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CDC Study Finds Retired NFL Players No More Likely to Commit Suicide Than General US Population, Which Commits Suicide A lot

12 of the 3,439 players studied committed suicide, less than half that of the U.S. population.
May 10, 2016, 9:15pm

Retired NFL players are no more likely to commit suicide than the general population, according to a new study by the CDC, which will appear in the May issue of the American Journal of Sports Medicine.

The topic of suicide among former NFL players has been particularly prevalent since brain trauma became a national conversation, especially after the deaths of Dave Duerson and Junior Seau. While head trauma has had profound effects on many former players, it doesn't seem like suicide is one of them.

In the CDC's study, researchers found that, of the 3,439 retired players with at least five full seasons of NFL experience, the rate of suicide was less than half that of the comparable U.S. population based on gender, age, and race; 12 of the 3,439 players committed suicide. Neither black nor white players were disproportionately represented amongst the 12 players. Douglas Trout, Deputy Director of the Division of Surveillance, Hazard Evaluations and Field Studies at NIOSH, said more studies need to be done to fully understand the relationship between head trauma and suicide.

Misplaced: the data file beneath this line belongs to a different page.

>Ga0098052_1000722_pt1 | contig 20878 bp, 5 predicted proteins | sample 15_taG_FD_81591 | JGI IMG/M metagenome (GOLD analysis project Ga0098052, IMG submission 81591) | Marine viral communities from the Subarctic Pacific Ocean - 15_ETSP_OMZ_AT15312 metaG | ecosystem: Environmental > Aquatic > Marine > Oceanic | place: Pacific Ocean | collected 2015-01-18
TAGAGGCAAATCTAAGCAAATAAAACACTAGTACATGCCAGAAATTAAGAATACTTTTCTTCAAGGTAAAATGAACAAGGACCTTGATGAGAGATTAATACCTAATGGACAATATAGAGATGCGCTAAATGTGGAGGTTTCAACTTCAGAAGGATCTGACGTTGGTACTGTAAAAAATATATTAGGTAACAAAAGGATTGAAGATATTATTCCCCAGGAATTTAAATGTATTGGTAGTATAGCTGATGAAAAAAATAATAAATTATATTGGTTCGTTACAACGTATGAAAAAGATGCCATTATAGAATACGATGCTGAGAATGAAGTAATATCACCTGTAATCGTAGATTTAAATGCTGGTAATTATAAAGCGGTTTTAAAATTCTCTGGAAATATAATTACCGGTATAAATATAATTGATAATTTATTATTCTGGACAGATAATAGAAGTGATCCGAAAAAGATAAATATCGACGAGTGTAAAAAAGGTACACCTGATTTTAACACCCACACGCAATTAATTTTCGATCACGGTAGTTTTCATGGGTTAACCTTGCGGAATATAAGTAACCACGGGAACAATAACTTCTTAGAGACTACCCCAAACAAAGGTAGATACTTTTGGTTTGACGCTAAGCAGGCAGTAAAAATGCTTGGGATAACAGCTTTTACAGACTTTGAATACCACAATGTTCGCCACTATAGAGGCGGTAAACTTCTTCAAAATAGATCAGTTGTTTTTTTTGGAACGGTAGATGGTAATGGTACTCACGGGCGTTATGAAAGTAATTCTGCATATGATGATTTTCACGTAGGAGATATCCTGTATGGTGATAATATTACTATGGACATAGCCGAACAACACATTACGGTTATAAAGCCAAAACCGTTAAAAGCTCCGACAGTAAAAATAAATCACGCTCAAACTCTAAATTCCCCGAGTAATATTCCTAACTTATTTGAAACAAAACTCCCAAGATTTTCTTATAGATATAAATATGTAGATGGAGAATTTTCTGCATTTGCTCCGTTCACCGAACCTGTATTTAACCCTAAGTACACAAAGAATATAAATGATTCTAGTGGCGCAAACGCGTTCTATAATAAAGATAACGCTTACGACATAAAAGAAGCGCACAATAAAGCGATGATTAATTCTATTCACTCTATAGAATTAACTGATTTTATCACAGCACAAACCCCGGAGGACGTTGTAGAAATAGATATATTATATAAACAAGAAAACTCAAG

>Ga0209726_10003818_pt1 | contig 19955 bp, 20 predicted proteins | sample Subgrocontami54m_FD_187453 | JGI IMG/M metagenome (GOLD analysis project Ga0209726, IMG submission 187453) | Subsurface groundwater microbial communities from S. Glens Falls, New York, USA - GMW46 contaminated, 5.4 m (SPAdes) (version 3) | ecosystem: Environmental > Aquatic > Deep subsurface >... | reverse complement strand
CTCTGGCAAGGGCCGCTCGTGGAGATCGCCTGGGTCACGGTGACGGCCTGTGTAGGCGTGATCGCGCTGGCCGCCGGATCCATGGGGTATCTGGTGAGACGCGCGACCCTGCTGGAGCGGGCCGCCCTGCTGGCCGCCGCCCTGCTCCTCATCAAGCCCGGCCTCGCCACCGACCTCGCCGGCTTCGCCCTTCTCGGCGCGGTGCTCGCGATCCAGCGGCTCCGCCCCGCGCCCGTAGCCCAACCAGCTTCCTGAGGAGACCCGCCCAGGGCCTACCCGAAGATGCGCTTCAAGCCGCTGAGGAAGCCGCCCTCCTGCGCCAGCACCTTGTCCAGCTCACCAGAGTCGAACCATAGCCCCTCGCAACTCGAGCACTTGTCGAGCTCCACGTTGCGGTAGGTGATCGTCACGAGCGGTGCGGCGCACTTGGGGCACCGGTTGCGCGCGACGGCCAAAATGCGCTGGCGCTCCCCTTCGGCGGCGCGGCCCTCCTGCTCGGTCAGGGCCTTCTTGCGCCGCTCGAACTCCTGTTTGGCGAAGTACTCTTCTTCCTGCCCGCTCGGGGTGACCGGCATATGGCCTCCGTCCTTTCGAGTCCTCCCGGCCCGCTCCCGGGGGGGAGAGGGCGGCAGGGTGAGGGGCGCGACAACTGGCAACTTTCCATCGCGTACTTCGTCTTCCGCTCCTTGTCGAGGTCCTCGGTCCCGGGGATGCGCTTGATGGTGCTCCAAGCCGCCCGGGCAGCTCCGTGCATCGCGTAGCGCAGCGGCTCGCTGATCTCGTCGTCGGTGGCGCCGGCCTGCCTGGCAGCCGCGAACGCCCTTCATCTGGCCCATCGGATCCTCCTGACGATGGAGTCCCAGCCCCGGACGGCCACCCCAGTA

These results mostly confirm what we already know: there is no good statistical evidence that concussions lead to suicide. Head trauma is a multifactorial health issue that impacts all forms of cognitive functioning. With proper care and treatment, it is very unlikely to lead to serious mental health problems.

On the other hand, it's worth pointing out that the "control" population in this case, the general U.S. population, is presently experiencing a soaring suicide rate. In almost any way that can be measured, the American healthcare system is deplorable at dealing with mental health issues. The fact that NFL players don't commit suicide more often than the general population addresses one concern, but the bigger problem remains, and is much harder to address.